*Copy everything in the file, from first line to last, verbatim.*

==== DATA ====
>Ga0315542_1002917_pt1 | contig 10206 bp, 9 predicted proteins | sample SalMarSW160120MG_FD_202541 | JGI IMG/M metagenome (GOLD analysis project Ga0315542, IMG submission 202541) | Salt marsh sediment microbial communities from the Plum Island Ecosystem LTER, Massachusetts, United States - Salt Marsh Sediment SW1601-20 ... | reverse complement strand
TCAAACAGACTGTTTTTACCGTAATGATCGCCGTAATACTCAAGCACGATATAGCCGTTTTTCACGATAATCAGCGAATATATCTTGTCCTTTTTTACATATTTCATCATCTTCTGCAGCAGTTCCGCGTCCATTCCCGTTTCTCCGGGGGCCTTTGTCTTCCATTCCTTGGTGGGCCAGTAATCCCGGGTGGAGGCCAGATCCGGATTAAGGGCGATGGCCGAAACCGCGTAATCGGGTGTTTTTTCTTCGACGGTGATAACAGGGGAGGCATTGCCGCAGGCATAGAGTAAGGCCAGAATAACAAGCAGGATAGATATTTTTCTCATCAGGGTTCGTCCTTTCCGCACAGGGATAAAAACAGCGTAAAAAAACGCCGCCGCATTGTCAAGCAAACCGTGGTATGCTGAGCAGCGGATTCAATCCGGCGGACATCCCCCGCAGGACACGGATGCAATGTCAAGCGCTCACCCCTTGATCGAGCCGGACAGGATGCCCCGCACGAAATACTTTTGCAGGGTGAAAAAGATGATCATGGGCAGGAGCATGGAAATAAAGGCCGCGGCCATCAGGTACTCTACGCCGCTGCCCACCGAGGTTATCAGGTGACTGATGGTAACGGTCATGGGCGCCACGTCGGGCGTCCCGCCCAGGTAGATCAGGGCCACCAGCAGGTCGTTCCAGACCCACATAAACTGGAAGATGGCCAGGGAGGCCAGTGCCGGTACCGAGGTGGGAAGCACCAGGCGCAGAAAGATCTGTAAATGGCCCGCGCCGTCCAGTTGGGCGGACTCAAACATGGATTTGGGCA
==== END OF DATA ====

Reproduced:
>Ga0315542_1002917_pt1 | contig 10206 bp, 9 predicted proteins | sample SalMarSW160120MG_FD_202541 | JGI IMG/M metagenome (GOLD analysis project Ga0315542, IMG submission 202541) | Salt marsh sediment microbial communities from the Plum Island Ecosystem LTER, Massachusetts, United States - Salt Marsh Sediment SW1601-20 ... | reverse complement strand
TCAAACAGACTGTTTTTACCGTAATGATCGCCGTAATACTCAAGCACGATATAGCCGTTTTTCACGATAATCAGCGAATATATCTTGTCCTTTTTTACATATTTCATCATCTTCTGCAGCAGTTCCGCGTCCATTCCCGTTTCTCCGGGGGCCTTTGTCTTCCATTCCTTGGTGGGCCAGTAATCCCGGGTGGAGGCCAGATCCGGATTAAGGGCGATGGCCGAAACCGCGTAATCGGGTGTTTTTTCTTCGACGGTGATAACAGGGGAGGCATTGCCGCAGGCATAGAGTAAGGCCAGAATAACAAGCAGGATAGATATTTTTCTCATCAGGGTTCGTCCTTTCCGCACAGGGATAAAAACAGCGTAAAAAAACGCCGCCGCATTGTCAAGCAAACCGTGGTATGCTGAGCAGCGGATTCAATCCGGCGGACATCCCCCGCAGGACACGGATGCAATGTCAAGCGCTCACCCCTTGATCGAGCCGGACAGGATGCCCCGCACGAAATACTTTTGCAGGGTGAAAAAGATGATCATGGGCAGGAGCATGGAAATAAAGGCCGCGGCCATCAGGTACTCTACGCCGCTGCCCACCGAGGTTATCAGGTGACTGATGGTAACGGTCATGGGCGCCACGTCGGGCGTCCCGCCCAGGTAGATCAGGGCCACCAGCAGGTCGTTCCAGACCCACATAAACTGGAAGATGGCCAGGGAGGCCAGTGCCGGTACCGAGGTGGGAAGCACCAGGCGCAGAAAGATCTGTAAATGGCCCGCGCCGTCCAGTTGGGCGGACTCAAACATGGATTTGGGCA